For example, if you look at the Masters of Media blog. The excerpt in the main page may contain not more than sixty characters. There are two ways how this excerpt is created. You have the possibility of writing a separate excerpt of 60 words that can be entered in a special box. Or, iIf you don’t use this possibility the first sixty words of your blog post will be automatically shown as the excerpt on the main page. The blog software forces you to write, or an excerpt of approximately sixty words, or to keep in mind that your first sixty words will be used as an excerpt. In my case, I try to write my first paragraph as a short introduction to the rest of the post. So here, the software protocols discipline me in how I structure my text and maybe even in what I write.
Liu takes this way of thinking a step further.
In line of Kittler he compares the databases that contain content, “the source” with the concept of “Nature” in 1800. In this romantic era, according to Kittler, the source of meaning was found in Nature. Language was seen as “a mere channel of translatability of the transcendental essence of Nature”. In the modernist era circa 1900, by contrast, mother nature was a faint echo. The true source of the signal, Kittler argues, was an apparently random, senseless, automatic, untranslatable noise inherent in the channel of transmission itself.
Liu points out that the distinctive signal of 2000 synthesizes 1800 and 1900. He explains that in 2000, the channel is just as seemingly senseless, random, and automatic as in 1900. “(Take a cross-section of a document transmission over the internet at ay moment, for example, and witness a dispersion of atomistic file packets and molar document elements)”. But unlike in 1900 the source is not equal to this senseless channel. In 2000 the source can be found in “a precursor act of sense making in the databases and XML repositories outside the direct control of the author”. So like in 1800 the author becomes a messenger of meaning or content that already exists, he is no longer the source of the content but he has a mediating position.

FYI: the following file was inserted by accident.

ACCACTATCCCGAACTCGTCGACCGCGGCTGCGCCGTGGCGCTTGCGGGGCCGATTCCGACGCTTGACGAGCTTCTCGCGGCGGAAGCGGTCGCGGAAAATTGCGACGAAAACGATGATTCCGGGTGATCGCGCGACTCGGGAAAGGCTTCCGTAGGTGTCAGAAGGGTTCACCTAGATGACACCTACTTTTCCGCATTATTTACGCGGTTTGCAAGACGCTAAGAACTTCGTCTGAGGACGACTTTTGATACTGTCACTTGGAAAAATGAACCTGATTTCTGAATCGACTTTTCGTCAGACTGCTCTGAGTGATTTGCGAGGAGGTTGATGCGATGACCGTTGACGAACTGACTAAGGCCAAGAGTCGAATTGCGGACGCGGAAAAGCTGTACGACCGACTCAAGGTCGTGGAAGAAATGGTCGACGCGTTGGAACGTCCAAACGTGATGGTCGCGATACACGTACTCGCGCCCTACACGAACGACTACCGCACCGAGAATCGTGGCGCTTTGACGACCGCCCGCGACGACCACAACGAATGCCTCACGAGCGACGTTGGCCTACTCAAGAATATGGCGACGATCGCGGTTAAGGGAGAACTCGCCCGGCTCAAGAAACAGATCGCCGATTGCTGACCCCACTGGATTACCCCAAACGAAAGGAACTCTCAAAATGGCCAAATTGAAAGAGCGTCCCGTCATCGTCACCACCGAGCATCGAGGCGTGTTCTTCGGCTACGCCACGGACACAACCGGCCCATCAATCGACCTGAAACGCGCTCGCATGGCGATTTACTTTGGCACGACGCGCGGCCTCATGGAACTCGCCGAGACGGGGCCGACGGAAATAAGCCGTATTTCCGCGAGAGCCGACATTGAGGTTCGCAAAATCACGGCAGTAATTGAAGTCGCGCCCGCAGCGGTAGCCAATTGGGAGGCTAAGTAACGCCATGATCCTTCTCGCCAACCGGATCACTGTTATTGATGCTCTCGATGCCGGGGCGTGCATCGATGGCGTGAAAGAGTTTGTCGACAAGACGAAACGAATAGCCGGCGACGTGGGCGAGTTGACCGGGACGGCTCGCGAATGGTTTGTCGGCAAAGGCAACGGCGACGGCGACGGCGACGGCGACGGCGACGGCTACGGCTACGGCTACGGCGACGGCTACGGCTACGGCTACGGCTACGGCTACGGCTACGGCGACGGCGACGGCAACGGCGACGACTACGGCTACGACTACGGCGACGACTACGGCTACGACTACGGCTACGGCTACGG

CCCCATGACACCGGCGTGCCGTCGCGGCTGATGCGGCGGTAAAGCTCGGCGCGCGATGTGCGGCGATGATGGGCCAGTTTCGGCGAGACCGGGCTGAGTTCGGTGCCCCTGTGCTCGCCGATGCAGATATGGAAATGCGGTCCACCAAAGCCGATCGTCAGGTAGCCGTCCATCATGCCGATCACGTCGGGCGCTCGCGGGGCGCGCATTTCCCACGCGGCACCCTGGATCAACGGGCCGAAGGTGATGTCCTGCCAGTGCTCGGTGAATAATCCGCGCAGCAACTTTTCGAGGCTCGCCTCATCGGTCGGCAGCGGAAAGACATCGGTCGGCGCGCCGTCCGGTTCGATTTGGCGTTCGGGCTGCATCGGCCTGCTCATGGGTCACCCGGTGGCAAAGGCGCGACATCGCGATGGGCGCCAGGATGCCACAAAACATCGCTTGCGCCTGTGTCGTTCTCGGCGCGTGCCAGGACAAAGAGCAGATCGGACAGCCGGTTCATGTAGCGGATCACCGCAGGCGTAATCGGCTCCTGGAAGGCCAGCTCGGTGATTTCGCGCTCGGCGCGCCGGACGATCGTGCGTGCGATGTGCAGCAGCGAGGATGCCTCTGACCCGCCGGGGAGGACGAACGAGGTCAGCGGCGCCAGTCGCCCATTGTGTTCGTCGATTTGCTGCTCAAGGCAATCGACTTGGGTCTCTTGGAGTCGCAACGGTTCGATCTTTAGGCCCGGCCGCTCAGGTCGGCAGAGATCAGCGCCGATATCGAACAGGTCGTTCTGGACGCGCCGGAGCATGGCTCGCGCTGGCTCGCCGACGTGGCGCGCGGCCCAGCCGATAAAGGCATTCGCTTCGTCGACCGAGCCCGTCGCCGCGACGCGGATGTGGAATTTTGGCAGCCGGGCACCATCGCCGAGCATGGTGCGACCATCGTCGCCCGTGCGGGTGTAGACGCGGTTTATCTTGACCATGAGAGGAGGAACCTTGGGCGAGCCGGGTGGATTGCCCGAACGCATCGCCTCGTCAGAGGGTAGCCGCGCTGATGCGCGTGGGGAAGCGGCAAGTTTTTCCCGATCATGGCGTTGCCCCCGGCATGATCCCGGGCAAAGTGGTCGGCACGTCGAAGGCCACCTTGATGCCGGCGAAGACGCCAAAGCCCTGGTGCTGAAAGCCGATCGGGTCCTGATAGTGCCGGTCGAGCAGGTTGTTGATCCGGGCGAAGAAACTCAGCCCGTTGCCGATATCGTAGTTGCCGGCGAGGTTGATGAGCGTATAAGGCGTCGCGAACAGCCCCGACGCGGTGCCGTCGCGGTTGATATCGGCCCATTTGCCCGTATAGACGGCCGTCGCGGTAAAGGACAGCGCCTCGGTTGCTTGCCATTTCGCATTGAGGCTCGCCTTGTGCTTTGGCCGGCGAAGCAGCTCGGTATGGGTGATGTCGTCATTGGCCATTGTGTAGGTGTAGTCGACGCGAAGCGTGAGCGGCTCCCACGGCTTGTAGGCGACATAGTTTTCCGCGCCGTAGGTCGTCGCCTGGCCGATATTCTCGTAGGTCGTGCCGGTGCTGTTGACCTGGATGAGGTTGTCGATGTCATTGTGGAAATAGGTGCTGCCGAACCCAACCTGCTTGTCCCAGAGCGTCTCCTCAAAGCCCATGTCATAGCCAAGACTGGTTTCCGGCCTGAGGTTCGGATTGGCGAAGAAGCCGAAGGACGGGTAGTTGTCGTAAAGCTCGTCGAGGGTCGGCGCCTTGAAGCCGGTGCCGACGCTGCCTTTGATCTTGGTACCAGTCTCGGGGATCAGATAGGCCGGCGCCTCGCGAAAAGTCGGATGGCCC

“in a curious reversion to 1800 – that content held in databases and XML now sets the very standard for an ultra-structured and ultra described rationality purer than any limiting instantiation of the Ding an Sich.”
So the databases contain structured information, knowledge, and meaning. The author has no direct influence on this. He can only guide what is already there. (This you can recognize with RSS feeds) The main question here is: are you still an author under these circumstances, can you still be creative?
Liu concludes his article with the question: “In our current age of knowledge work and total information, what experience of the structurally unknowable can still be conveyed in structured media of knowledge?” He proposes that we can only create share, and write things that can be structured. The technology does not only influence how we write, but also what we write or what we can write. I agree with Liu that the technology disciplines our writings and communications in a technical manner, as I illustrated with the excerpt example of the Masters of Media blog, but I don’t think that it disciplines in what we write or what we say.
- Alan Liu. Transcendental Data: Toward a Cultural History and Aesthetics of the New Encoded Discourse.
 Friedrich A. Kittler, Discourse Networks, 1800/1900, trans. Michael Metteer and Chris Cullens, Stanford, Ca., 1990, p. 369).